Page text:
Background: The purpose of this study was to explore the prevalence of disseminated tumor cells (DTCs) in bone marrow (BM) of clinically progression-free prostate cancer (PC) patients at least 2 years after curatively intended radiotherapy (RT) with or without adjuvant hormone treatment.
Methods: All patients were T(1-3)N(0)M(0) with intermediate or high risk of progression. Median time from RT to BM sampling was 5 years (2-8). A standardized immunocytochemical method applying the anticytokeratin antibodies AE1/AE3 was used for DTCs detection in 130 patients. Morphological characterization of immunostained cells was performed to exclude false positive cells. The post-treatment BM was explored in relation to pre-treatment risk factors, treatment strategy and serum levels of Testosterone and PSA at the time of BM sampling. Longitudinal changes in BM status were studied in a sub-group of 109 patients who also had donated BM prior to treatment.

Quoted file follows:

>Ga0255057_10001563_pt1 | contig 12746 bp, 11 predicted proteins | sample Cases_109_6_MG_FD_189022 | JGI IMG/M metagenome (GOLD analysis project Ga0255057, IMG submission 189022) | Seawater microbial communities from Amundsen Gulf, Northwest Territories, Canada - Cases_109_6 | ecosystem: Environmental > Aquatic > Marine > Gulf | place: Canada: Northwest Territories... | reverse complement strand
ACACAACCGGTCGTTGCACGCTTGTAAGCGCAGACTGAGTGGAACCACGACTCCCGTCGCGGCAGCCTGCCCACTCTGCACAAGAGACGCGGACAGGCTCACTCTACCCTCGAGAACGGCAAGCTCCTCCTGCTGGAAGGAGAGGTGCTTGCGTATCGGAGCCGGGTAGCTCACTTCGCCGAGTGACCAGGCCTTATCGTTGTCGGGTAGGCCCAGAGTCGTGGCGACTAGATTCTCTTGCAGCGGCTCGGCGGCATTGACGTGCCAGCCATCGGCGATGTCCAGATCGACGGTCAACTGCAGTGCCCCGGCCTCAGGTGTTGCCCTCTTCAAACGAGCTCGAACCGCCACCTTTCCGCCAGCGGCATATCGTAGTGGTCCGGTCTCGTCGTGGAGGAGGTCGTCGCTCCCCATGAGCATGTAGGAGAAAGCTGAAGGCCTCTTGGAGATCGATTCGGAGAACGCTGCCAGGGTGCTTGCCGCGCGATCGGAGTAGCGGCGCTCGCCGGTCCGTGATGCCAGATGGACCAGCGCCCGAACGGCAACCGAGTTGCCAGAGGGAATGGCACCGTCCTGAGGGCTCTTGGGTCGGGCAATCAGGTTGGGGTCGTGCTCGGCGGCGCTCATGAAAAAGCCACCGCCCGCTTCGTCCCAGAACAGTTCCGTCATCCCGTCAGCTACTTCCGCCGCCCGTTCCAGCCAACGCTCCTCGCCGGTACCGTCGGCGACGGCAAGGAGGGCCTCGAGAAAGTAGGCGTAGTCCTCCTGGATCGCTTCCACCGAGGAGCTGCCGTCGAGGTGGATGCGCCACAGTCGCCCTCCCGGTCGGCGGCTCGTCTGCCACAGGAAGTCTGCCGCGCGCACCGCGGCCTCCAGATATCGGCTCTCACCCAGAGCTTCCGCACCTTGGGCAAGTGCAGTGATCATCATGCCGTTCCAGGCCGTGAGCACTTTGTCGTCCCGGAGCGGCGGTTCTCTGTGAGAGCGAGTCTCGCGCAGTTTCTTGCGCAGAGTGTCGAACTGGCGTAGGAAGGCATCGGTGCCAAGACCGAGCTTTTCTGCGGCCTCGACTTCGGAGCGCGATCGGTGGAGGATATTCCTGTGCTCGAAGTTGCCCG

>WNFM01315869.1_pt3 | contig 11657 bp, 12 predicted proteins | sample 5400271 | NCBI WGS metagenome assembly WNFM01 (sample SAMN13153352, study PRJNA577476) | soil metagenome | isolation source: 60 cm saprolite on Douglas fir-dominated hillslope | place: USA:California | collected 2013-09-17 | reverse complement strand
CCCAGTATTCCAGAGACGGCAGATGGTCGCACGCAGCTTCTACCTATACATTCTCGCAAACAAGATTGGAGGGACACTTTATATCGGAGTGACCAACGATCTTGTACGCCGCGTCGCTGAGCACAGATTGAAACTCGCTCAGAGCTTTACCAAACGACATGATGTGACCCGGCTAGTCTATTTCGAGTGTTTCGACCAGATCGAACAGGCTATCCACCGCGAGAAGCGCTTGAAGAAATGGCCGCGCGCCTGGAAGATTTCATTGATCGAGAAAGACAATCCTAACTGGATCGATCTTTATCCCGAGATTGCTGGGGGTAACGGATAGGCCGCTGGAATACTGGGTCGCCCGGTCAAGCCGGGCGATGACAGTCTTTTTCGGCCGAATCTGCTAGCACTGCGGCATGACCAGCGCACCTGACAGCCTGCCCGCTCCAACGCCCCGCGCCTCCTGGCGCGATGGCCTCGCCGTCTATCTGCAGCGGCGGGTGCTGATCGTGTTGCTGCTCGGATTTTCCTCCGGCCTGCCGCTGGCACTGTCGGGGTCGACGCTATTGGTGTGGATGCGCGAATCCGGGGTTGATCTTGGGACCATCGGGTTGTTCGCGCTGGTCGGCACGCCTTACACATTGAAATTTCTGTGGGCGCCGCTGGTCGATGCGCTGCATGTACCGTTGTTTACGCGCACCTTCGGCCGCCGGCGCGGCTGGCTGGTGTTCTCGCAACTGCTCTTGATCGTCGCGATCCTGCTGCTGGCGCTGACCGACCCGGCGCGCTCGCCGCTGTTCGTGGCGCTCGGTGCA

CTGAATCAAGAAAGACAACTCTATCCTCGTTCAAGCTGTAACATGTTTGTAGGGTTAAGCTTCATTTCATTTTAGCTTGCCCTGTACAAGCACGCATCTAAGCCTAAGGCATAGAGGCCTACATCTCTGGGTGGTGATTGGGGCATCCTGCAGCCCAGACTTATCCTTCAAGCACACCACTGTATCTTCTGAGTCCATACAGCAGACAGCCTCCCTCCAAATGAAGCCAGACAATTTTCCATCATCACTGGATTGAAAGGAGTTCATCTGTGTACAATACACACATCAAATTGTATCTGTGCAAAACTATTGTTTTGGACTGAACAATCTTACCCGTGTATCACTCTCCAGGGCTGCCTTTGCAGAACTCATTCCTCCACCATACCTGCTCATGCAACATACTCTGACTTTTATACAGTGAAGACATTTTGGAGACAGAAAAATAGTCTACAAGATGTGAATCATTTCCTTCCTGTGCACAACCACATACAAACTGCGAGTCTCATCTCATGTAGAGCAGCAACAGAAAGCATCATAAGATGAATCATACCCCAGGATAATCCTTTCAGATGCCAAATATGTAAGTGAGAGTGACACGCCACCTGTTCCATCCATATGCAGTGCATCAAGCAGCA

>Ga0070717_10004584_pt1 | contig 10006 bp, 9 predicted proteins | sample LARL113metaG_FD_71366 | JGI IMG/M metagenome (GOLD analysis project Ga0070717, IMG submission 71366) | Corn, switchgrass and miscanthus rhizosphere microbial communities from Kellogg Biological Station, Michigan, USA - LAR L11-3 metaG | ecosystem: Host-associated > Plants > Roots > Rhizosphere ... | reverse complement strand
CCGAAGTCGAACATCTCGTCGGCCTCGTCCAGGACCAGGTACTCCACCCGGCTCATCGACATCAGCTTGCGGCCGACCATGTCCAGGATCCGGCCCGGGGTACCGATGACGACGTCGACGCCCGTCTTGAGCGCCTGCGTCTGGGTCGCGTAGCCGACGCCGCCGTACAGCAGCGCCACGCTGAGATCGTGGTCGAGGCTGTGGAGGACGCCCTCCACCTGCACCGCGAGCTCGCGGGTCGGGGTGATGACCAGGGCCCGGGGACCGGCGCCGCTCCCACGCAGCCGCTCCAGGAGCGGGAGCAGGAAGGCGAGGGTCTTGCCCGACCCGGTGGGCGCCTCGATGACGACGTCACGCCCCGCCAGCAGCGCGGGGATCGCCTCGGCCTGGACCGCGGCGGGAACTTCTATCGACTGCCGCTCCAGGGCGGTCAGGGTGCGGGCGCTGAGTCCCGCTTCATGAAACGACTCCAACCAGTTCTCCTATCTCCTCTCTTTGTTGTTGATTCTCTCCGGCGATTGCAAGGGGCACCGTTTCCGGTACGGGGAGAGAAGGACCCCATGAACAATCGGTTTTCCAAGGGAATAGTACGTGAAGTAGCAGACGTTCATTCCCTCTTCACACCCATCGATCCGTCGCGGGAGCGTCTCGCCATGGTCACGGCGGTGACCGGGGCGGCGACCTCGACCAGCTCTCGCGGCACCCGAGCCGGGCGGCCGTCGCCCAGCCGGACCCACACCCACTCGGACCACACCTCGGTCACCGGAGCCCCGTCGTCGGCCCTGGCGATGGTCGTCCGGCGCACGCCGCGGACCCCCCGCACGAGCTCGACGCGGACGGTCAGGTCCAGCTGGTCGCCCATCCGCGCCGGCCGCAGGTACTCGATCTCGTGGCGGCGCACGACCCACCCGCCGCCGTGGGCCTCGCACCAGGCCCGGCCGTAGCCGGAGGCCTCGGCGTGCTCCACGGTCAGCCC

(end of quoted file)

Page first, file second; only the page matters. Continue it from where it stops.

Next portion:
Results: Post-treatment BM-aspirates were positive for DTCs in 17% of cases without correlation to any of the tested variables. Out of 14 patients who had DTCs in BM prior to treatment, all but one had become post-treatment negative. Out of 95 patients with pre-treatment negative BM status, 18 (19%) had become post-treatment positive.
Conclusions: DTCs in BM were found in 17% of clinically progression-free PC patients following RT. The detection of these cells may provide PSA-independent prognostic information remaining to be explored by prolonged follow-up.
(c) 2008 Wiley-Liss, Inc.